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      Child Externalizing and Internalizing Behavior and Parental Well-Being During the COVID-19 Pandemic

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            Revision notes

            Thank you for the helpful reviews of this manuscript. We have pasted the reviewers’ responses in full below and responded in bold after each comment. All changes to the manuscript have been highlighted in bold font.

            Review 1 

            This is a well-written manuscript with good design and analysis. It is interesting to see that Wave I child externalizing behavior predicts Wave II parental depression and stress to some degree. I would like to see further discussion on the rationale for why externalizing behavior but not internalizing behavior had this impact, as internalizing behavior is usually related to maternal depression. I would also like to see the transactional model mentioned in the Introduction to be integrated more in the Discussion. Otherwise, this was a  scholarly and well-crafted piece of work

            Thank you for this review and for raising these helpful points. We now discuss the internalizing behavior findings in more detail in the Discussion section. We also interpret findings in light of the transactional model throughout the Discussion section.

            Review 2

            The data come from 66 countries and two waves so the term prediction can legitimately be used - but with only 175 familes out of over 2000 initially recruited and the use of a convenience sample recruited via social media severely limit both the generalisability of the findings and the statistic power for the analyses.

            We recognize these limitations and now discuss this in further detail in the limitations section.

            A flow diagram of participant inclusion would help, because the tables also suggest signifcant attrition between wave 1 and wave 2 among the original 175 families. An analysis that compared those who participated in wave 1 and wave 2 compared to those who dropped out would be revealing and would help intepret the findings.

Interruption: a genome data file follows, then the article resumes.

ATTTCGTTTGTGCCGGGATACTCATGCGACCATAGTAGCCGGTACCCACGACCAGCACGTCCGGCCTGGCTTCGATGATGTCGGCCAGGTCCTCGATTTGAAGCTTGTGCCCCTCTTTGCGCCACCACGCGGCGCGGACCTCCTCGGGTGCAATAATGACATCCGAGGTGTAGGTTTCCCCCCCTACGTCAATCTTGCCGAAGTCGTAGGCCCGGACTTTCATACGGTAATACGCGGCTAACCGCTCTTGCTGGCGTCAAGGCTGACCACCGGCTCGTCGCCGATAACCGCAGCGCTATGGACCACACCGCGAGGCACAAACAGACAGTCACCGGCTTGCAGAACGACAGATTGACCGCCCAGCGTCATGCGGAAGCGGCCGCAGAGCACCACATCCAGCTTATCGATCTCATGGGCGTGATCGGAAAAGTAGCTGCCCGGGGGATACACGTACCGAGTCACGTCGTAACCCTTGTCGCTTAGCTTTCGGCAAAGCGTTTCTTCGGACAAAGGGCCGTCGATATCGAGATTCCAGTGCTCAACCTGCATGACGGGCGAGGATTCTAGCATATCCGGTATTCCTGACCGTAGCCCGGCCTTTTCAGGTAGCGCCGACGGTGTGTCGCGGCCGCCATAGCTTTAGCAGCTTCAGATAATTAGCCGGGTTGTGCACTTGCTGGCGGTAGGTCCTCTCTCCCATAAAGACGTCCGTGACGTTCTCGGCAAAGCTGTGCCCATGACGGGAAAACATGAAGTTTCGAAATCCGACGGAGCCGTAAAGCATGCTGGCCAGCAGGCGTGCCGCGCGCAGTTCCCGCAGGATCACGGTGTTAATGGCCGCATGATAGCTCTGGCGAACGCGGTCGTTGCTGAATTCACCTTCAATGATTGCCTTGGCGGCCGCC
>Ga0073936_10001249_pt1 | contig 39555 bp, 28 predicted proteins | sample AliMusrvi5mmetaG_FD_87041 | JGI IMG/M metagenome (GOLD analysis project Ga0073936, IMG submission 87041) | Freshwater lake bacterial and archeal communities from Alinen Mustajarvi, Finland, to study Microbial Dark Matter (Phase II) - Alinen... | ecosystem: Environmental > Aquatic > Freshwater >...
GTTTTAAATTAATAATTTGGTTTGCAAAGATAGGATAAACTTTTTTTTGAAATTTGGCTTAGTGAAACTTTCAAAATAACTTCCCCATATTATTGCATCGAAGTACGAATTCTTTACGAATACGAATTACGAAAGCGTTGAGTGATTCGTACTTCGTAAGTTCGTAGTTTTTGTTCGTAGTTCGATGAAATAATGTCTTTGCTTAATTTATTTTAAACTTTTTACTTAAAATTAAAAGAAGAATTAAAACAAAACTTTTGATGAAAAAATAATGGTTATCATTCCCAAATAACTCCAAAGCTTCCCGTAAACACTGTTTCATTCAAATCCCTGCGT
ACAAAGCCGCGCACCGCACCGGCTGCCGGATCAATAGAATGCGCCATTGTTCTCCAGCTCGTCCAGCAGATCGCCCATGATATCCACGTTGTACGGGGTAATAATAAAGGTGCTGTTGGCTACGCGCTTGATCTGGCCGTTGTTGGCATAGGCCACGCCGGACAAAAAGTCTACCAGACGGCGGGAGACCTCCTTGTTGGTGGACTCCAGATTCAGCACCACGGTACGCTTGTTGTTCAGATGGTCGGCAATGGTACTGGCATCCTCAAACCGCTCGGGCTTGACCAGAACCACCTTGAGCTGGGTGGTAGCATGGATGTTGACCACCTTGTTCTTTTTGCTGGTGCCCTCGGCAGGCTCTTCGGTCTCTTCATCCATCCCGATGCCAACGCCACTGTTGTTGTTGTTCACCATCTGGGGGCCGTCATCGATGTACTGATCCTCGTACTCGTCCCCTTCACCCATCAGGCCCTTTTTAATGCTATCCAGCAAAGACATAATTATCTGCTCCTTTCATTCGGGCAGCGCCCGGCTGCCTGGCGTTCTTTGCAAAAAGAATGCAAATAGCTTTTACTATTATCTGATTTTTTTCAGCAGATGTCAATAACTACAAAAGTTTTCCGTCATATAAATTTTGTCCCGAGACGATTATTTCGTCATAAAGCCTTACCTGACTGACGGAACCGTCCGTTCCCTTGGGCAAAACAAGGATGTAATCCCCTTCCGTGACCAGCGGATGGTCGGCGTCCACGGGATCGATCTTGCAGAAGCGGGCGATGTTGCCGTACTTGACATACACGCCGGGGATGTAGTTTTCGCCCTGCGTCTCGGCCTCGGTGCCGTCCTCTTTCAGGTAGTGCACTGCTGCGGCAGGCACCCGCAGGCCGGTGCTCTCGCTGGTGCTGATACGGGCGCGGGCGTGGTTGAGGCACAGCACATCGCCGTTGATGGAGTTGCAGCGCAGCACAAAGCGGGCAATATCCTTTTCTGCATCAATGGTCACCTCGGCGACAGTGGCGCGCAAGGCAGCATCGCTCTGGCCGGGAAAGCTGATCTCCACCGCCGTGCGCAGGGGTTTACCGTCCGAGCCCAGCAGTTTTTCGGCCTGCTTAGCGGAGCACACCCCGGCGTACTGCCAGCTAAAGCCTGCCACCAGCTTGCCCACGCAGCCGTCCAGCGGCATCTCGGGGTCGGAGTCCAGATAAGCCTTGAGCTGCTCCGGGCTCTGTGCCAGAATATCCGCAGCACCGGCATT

We have now included a participant flow diagram in Figure 1.  We have also now included an analysis comparing those who participated in Waves I and II to those who did not participate in Wave II.  Participants who dropped out did not differ in terms of Wave I parental depression, parental stress level, child externalizing behavior, child internalizing behavior, or child age group. However, participants who dropped out were significantly younger than those that participated in both waves.

            Sadly, the lack of power is mentioned briefly in the limitations section of the discussion, which provides lengthy explanations for the findings in much greater detail.

            We recognize that this is an important limitation. This is now discussed in more detail the limitations section.

            The distribution of these families across the 66 countries is not reported, but would be important to know considering different responses and policies - might this be another reason for the authors findings?

            We now report the location distribution of the 175 included participants in the Methods section.  A frequency table with a full list of countries can now be found in Supplemental Table 1.

            The measures for childhood mental health, parental depression and parental relationships are valid and reliable - but I am not sure that taking the average score across the stresses, which implies that they are all equally stressful is valid - I can see why the authors did this but the limitations of such an approach should be discussed.

            Participants were asked to report which stressors they had experienced.  For those stressors endorsed, the participant was then asked the level of stress caused by the stressor. We summed the level of stress for each stressor endorsed by the participant. We used this approach, as individuals may vary in the extent to which they consider a particular stressor to be problematic. For example, “noise at home” may be very stressful to some participants but may only be a minor stressor for others.  We clarify this in the Methods section.  

            There is multiple testing and three outcomes, with no adjustment, and it would be useful to see the actual p values rather than report p> or p< 0.05 - given the small atypical sample, I would not report marginal findings, and would argue that p=0.08 is weak evidence indeed.

            We report exact p values in Table 4. We have now added exact p values to Tables 1 and 2. For ease of presentation, we report exact p values for the bivariate correlations in the text of the results section. We now do not report p values of less than 0.10 as being marginally significant.